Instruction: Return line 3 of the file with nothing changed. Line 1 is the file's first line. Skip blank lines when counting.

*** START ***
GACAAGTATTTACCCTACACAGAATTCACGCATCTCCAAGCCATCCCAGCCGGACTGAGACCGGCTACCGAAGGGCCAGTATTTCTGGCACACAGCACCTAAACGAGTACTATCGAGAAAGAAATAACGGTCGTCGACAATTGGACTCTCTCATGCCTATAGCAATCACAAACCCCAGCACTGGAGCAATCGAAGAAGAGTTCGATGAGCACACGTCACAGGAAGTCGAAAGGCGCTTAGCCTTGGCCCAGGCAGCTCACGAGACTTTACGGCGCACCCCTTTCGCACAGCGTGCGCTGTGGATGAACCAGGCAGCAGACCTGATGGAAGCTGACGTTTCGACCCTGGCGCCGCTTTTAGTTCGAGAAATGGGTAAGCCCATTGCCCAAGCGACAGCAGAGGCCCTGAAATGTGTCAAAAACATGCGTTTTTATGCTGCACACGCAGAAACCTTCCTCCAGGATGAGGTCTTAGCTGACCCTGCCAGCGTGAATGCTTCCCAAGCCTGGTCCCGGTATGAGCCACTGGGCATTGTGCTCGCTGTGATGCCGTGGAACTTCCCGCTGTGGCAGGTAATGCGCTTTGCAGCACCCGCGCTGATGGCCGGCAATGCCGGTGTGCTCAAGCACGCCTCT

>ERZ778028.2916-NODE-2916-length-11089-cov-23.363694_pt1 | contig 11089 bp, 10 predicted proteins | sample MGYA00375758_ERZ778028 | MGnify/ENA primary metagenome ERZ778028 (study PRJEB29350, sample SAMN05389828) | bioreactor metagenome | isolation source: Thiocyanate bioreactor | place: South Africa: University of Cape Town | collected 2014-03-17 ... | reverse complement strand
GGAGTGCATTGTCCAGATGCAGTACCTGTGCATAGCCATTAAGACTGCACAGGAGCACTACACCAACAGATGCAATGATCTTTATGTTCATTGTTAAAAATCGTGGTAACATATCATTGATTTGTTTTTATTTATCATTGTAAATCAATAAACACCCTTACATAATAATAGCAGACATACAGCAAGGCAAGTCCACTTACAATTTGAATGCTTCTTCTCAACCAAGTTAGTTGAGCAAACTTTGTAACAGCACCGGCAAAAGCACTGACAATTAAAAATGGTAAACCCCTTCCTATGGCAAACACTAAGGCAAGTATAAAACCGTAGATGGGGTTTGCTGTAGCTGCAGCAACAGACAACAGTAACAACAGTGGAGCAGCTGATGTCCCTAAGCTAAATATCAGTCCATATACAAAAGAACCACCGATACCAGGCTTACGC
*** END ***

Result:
GGAGTGCATTGTCCAGATGCAGTACCTGTGCATAGCCATTAAGACTGCACAGGAGCACTACACCAACAGATGCAATGATCTTTATGTTCATTGTTAAAAATCGTGGTAACATATCATTGATTTGTTTTTATTTATCATTGTAAATCAATAAACACCCTTACATAATAATAGCAGACATACAGCAAGGCAAGTCCACTTACAATTTGAATGCTTCTTCTCAACCAAGTTAGTTGAGCAAACTTTGTAACAGCACCGGCAAAAGCACTGACAATTAAAAATGGTAAACCCCTTCCTATGGCAAACACTAAGGCAAGTATAAAACCGTAGATGGGGTTTGCTGTAGCTGCAGCAACAGACAACAGTAACAACAGTGGAGCAGCTGATGTCCCTAAGCTAAATATCAGTCCATATACAAAAGAACCACCGATACCAGGCTTACGC